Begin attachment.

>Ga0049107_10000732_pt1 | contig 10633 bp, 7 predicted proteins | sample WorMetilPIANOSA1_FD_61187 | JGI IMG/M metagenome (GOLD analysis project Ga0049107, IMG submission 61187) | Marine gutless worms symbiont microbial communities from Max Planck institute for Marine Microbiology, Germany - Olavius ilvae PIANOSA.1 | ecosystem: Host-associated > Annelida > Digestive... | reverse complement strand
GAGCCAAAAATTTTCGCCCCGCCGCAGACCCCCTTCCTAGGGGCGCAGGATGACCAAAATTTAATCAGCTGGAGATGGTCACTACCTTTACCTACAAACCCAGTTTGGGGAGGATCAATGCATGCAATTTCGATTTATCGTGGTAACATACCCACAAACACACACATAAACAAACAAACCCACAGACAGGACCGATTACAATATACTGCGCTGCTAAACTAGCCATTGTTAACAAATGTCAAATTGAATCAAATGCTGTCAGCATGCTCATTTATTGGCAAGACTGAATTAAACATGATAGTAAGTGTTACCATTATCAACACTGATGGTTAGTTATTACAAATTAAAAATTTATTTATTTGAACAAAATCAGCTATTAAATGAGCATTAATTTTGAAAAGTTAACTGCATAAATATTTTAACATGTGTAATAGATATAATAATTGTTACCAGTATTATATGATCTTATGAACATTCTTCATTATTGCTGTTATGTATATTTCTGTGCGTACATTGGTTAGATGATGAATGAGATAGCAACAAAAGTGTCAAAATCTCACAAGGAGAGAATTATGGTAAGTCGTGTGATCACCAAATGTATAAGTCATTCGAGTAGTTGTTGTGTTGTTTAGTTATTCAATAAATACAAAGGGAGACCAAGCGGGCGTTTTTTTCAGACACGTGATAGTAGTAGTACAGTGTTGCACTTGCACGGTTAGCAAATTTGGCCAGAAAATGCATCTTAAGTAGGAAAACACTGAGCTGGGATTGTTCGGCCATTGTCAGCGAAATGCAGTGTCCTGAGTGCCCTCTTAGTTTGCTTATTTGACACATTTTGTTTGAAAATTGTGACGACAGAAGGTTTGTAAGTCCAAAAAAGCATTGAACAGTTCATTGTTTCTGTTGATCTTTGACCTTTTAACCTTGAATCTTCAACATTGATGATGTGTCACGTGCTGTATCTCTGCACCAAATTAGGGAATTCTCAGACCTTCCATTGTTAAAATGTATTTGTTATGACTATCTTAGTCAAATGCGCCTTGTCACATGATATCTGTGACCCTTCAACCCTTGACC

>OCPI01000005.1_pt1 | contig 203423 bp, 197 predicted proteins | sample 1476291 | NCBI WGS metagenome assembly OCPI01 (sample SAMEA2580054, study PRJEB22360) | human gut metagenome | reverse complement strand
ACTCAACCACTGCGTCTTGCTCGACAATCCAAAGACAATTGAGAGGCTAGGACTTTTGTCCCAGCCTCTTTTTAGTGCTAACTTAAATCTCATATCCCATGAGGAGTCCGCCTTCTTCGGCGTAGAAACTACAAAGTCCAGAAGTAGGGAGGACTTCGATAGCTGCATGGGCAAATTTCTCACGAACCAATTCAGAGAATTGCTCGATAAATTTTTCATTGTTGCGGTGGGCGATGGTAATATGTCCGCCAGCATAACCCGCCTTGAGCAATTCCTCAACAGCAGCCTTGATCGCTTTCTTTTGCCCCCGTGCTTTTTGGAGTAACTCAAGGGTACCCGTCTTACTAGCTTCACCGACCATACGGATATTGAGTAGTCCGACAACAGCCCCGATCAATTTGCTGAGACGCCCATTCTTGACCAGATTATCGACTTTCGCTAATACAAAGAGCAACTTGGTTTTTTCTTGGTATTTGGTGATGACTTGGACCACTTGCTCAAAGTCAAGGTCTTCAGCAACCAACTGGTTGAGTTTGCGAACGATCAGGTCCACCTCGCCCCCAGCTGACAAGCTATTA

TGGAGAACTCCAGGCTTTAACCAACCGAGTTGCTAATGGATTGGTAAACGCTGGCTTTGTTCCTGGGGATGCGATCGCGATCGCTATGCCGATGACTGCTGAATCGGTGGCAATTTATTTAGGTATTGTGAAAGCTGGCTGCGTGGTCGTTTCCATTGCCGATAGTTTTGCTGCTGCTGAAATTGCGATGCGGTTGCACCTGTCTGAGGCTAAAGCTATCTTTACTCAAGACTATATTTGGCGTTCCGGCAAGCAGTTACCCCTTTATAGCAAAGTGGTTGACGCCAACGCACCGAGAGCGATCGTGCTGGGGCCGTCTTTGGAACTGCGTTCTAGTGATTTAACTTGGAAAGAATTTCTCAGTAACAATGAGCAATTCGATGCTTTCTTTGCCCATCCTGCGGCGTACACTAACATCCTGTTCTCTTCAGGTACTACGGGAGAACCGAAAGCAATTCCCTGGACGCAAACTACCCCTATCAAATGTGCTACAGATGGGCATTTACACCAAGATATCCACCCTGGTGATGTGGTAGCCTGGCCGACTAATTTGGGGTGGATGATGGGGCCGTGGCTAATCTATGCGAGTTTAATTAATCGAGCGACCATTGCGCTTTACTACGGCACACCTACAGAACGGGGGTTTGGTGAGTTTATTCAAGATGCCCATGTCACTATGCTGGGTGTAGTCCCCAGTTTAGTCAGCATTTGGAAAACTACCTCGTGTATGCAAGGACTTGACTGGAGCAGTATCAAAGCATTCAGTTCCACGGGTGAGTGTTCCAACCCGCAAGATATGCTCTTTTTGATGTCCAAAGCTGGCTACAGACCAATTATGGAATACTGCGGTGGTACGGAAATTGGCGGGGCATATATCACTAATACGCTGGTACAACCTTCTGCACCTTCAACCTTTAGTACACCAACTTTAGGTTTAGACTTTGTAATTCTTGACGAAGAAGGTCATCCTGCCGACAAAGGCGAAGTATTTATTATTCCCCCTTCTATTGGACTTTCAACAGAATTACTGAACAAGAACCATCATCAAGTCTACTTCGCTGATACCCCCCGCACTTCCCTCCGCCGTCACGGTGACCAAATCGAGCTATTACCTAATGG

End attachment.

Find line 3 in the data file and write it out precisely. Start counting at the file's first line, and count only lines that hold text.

>OCPI01000005.1_pt1 | contig 203423 bp, 197 predicted proteins | sample 1476291 | NCBI WGS metagenome assembly OCPI01 (sample SAMEA2580054, study PRJEB22360) | human gut metagenome | reverse complement strand